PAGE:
"Reject the siren calls of the left" is the advice Mark Penn and Andrew Stein offer for the Democratic Party in a New York Times op-ed. The two make a case for why Democrats have to move back to the centrist position advocated by President Bill Clinton in the mid-'90s—a position they say reversed into a "rush to the left" during President Obama's last few years in office. That U-turn resulted in an upswing for "identity politics, class warfare, and big government," all of which have worked against the Democrats at the voting booths, with big losses during Obama's tenure in terms of legislative seats and control of both houses of Congress.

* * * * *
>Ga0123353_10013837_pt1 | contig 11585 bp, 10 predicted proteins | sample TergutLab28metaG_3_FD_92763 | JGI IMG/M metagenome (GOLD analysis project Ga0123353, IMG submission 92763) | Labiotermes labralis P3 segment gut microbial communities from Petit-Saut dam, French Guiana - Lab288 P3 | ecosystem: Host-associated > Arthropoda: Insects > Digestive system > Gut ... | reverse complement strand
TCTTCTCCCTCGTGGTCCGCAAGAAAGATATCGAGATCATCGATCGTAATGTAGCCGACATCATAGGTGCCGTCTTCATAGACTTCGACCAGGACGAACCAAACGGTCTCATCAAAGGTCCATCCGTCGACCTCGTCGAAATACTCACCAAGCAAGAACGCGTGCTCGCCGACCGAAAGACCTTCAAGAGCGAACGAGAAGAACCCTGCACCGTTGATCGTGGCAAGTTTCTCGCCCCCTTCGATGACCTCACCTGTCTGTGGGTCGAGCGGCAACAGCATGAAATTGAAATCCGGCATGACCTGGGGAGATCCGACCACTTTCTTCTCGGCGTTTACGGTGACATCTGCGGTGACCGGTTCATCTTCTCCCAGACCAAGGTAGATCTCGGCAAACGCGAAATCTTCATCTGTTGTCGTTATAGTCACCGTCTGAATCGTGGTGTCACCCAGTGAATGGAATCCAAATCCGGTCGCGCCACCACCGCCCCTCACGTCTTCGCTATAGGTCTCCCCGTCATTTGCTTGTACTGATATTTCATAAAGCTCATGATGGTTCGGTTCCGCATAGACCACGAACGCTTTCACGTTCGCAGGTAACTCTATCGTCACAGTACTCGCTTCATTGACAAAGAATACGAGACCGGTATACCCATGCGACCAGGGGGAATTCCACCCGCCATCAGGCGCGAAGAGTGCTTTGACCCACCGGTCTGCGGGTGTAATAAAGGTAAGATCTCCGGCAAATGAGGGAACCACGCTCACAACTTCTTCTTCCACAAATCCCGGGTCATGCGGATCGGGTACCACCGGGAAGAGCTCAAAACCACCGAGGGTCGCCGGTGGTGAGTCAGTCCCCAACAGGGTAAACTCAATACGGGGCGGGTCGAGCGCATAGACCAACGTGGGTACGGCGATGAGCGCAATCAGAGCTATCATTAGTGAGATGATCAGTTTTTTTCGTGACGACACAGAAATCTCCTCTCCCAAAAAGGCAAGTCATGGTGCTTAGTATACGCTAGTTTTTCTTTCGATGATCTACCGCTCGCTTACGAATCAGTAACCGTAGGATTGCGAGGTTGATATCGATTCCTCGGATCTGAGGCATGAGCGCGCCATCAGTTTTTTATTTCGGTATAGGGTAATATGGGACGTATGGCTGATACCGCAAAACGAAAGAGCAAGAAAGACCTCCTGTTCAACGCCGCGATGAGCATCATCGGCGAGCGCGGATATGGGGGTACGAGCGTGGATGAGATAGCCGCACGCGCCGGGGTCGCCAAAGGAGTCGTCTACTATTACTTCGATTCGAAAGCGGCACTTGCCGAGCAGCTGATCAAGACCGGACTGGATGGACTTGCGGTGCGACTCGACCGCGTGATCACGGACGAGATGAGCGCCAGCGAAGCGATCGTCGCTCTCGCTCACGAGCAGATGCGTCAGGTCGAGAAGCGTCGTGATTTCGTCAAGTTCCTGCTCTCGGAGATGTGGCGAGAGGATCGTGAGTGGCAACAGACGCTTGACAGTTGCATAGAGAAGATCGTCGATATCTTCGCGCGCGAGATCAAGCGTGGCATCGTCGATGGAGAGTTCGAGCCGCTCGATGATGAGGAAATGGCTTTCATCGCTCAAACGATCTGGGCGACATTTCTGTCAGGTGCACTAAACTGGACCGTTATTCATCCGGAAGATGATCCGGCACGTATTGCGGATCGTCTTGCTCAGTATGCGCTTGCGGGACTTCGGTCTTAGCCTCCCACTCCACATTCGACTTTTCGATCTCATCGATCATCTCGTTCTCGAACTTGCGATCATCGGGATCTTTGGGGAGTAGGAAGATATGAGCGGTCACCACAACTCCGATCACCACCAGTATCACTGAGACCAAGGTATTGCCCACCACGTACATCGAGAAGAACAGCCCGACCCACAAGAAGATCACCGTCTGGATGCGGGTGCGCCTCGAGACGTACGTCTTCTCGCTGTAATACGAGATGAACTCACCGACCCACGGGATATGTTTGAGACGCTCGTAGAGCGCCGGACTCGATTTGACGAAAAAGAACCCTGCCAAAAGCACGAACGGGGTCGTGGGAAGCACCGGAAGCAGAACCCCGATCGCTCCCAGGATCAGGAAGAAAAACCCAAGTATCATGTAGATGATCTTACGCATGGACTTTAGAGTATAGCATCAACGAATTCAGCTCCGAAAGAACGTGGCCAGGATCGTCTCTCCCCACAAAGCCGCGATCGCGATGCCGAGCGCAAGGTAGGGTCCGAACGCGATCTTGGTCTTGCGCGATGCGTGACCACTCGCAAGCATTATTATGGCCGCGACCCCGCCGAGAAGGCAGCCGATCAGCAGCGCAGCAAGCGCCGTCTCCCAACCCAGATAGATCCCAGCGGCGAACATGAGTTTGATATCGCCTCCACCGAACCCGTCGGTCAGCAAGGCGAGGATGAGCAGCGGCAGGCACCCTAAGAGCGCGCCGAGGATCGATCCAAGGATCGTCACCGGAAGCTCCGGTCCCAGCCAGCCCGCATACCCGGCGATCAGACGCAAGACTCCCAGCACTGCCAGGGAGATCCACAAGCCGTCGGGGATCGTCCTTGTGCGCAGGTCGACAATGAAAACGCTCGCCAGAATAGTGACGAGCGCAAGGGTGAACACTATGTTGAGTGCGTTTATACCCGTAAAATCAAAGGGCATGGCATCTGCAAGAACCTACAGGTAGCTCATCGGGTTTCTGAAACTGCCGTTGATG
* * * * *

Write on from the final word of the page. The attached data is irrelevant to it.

It has also hurt Dems' standing with working-class voters, who've witnessed "the party being mired too often in political correctness, transgender bathroom issues, and policies offering more help to undocumented immigrants than to the heartland," the authors write. The "good issues" Democrats should be pushing on as they "reject socialist ideas," Penn and Stein write: better protections for US workers, a focus on rural areas, the opioid epidemic, and a more balanced take on immigration. "Americans are looking for can-do Democrats in the mold of John F. Kennedy and Bill Clinton—leaders who rose above partisanship to unify the country, who defended human rights and equality passionately, and who also encouraged economic growth and rising wages," they write. Full op-ed here. (Is Al Franken the Democrats' 2020 "savior"?)